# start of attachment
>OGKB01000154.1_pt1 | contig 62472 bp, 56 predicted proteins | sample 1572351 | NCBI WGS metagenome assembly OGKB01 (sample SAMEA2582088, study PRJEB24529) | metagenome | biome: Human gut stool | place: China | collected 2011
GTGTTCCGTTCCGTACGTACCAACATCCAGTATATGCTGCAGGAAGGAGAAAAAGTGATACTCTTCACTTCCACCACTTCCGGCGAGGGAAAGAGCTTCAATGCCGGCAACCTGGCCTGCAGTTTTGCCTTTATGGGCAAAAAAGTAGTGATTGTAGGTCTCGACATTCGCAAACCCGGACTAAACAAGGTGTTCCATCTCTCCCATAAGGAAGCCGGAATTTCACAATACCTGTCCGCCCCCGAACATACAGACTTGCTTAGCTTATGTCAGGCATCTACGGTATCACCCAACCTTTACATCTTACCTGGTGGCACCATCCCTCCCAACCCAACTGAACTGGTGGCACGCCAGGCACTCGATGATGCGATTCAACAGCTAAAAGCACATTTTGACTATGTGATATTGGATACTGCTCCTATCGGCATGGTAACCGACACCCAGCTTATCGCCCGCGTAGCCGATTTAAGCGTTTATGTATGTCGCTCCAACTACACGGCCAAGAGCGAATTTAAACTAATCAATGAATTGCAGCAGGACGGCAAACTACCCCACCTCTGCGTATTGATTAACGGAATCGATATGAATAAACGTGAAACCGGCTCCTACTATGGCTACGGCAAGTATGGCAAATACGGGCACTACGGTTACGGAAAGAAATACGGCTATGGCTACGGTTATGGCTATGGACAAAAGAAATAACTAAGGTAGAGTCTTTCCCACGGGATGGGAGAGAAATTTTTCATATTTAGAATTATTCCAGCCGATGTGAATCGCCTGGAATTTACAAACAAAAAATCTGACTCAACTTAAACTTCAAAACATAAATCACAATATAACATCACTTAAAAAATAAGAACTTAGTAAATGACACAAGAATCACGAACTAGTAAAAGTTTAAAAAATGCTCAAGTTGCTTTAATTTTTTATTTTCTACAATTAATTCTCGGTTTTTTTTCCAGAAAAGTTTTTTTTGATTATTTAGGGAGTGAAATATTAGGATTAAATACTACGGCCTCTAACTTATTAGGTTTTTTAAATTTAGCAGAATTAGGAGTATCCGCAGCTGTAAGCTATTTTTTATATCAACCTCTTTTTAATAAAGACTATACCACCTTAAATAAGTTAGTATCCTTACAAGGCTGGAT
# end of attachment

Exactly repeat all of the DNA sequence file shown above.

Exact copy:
>OGKB01000154.1_pt1 | contig 62472 bp, 56 predicted proteins | sample 1572351 | NCBI WGS metagenome assembly OGKB01 (sample SAMEA2582088, study PRJEB24529) | metagenome | biome: Human gut stool | place: China | collected 2011
GTGTTCCGTTCCGTACGTACCAACATCCAGTATATGCTGCAGGAAGGAGAAAAAGTGATACTCTTCACTTCCACCACTTCCGGCGAGGGAAAGAGCTTCAATGCCGGCAACCTGGCCTGCAGTTTTGCCTTTATGGGCAAAAAAGTAGTGATTGTAGGTCTCGACATTCGCAAACCCGGACTAAACAAGGTGTTCCATCTCTCCCATAAGGAAGCCGGAATTTCACAATACCTGTCCGCCCCCGAACATACAGACTTGCTTAGCTTATGTCAGGCATCTACGGTATCACCCAACCTTTACATCTTACCTGGTGGCACCATCCCTCCCAACCCAACTGAACTGGTGGCACGCCAGGCACTCGATGATGCGATTCAACAGCTAAAAGCACATTTTGACTATGTGATATTGGATACTGCTCCTATCGGCATGGTAACCGACACCCAGCTTATCGCCCGCGTAGCCGATTTAAGCGTTTATGTATGTCGCTCCAACTACACGGCCAAGAGCGAATTTAAACTAATCAATGAATTGCAGCAGGACGGCAAACTACCCCACCTCTGCGTATTGATTAACGGAATCGATATGAATAAACGTGAAACCGGCTCCTACTATGGCTACGGCAAGTATGGCAAATACGGGCACTACGGTTACGGAAAGAAATACGGCTATGGCTACGGTTATGGCTATGGACAAAAGAAATAACTAAGGTAGAGTCTTTCCCACGGGATGGGAGAGAAATTTTTCATATTTAGAATTATTCCAGCCGATGTGAATCGCCTGGAATTTACAAACAAAAAATCTGACTCAACTTAAACTTCAAAACATAAATCACAATATAACATCACTTAAAAAATAAGAACTTAGTAAATGACACAAGAATCACGAACTAGTAAAAGTTTAAAAAATGCTCAAGTTGCTTTAATTTTTTATTTTCTACAATTAATTCTCGGTTTTTTTTCCAGAAAAGTTTTTTTTGATTATTTAGGGAGTGAAATATTAGGATTAAATACTACGGCCTCTAACTTATTAGGTTTTTTAAATTTAGCAGAATTAGGAGTATCCGCAGCTGTAAGCTATTTTTTATATCAACCTCTTTTTAATAAAGACTATACCACCTTAAATAAGTTAGTATCCTTACAAGGCTGGAT